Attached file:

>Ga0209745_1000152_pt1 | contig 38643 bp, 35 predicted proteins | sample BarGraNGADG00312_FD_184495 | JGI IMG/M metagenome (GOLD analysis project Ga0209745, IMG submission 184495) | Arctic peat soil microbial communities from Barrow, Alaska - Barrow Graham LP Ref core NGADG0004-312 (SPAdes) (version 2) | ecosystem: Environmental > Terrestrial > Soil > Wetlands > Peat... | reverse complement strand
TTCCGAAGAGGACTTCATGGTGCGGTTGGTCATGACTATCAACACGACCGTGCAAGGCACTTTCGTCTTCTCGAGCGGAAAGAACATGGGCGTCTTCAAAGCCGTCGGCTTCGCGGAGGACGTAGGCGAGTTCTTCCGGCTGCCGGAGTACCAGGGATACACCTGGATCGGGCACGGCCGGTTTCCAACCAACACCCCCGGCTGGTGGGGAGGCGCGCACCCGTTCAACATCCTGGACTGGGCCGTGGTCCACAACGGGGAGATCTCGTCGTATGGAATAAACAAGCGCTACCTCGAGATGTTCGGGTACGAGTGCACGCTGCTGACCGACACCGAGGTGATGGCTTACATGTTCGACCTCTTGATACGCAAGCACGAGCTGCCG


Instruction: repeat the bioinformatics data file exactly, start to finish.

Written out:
>Ga0209745_1000152_pt1 | contig 38643 bp, 35 predicted proteins | sample BarGraNGADG00312_FD_184495 | JGI IMG/M metagenome (GOLD analysis project Ga0209745, IMG submission 184495) | Arctic peat soil microbial communities from Barrow, Alaska - Barrow Graham LP Ref core NGADG0004-312 (SPAdes) (version 2) | ecosystem: Environmental > Terrestrial > Soil > Wetlands > Peat... | reverse complement strand
TTCCGAAGAGGACTTCATGGTGCGGTTGGTCATGACTATCAACACGACCGTGCAAGGCACTTTCGTCTTCTCGAGCGGAAAGAACATGGGCGTCTTCAAAGCCGTCGGCTTCGCGGAGGACGTAGGCGAGTTCTTCCGGCTGCCGGAGTACCAGGGATACACCTGGATCGGGCACGGCCGGTTTCCAACCAACACCCCCGGCTGGTGGGGAGGCGCGCACCCGTTCAACATCCTGGACTGGGCCGTGGTCCACAACGGGGAGATCTCGTCGTATGGAATAAACAAGCGCTACCTCGAGATGTTCGGGTACGAGTGCACGCTGCTGACCGACACCGAGGTGATGGCTTACATGTTCGACCTCTTGATACGCAAGCACGAGCTGCCG